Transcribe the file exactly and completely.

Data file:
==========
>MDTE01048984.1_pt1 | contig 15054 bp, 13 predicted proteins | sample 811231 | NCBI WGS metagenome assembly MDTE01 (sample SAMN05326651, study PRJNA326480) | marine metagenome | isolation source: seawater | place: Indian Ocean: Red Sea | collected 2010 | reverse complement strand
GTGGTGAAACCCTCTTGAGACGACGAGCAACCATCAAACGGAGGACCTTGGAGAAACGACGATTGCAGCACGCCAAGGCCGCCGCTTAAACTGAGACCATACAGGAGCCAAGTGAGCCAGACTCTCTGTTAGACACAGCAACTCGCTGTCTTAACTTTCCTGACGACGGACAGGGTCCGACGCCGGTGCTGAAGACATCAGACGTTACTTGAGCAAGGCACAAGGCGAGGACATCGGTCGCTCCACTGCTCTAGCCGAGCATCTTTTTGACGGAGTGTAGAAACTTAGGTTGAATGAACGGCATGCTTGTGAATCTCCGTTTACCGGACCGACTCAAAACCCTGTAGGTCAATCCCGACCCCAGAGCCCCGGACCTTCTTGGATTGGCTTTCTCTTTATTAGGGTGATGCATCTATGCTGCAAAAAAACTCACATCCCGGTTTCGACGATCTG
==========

>MDTE01048984.1_pt1 | contig 15054 bp, 13 predicted proteins | sample 811231 | NCBI WGS metagenome assembly MDTE01 (sample SAMN05326651, study PRJNA326480) | marine metagenome | isolation source: seawater | place: Indian Ocean: Red Sea | collected 2010 | reverse complement strand
GTGGTGAAACCCTCTTGAGACGACGAGCAACCATCAAACGGAGGACCTTGGAGAAACGACGATTGCAGCACGCCAAGGCCGCCGCTTAAACTGAGACCATACAGGAGCCAAGTGAGCCAGACTCTCTGTTAGACACAGCAACTCGCTGTCTTAACTTTCCTGACGACGGACAGGGTCCGACGCCGGTGCTGAAGACATCAGACGTTACTTGAGCAAGGCACAAGGCGAGGACATCGGTCGCTCCACTGCTCTAGCCGAGCATCTTTTTGACGGAGTGTAGAAACTTAGGTTGAATGAACGGCATGCTTGTGAATCTCCGTTTACCGGACCGACTCAAAACCCTGTAGGTCAATCCCGACCCCAGAGCCCCGGACCTTCTTGGATTGGCTTTCTCTTTATTAGGGTGATGCATCTATGCTGCAAAAAAACTCACATCCCGGTTTCGACGATCTG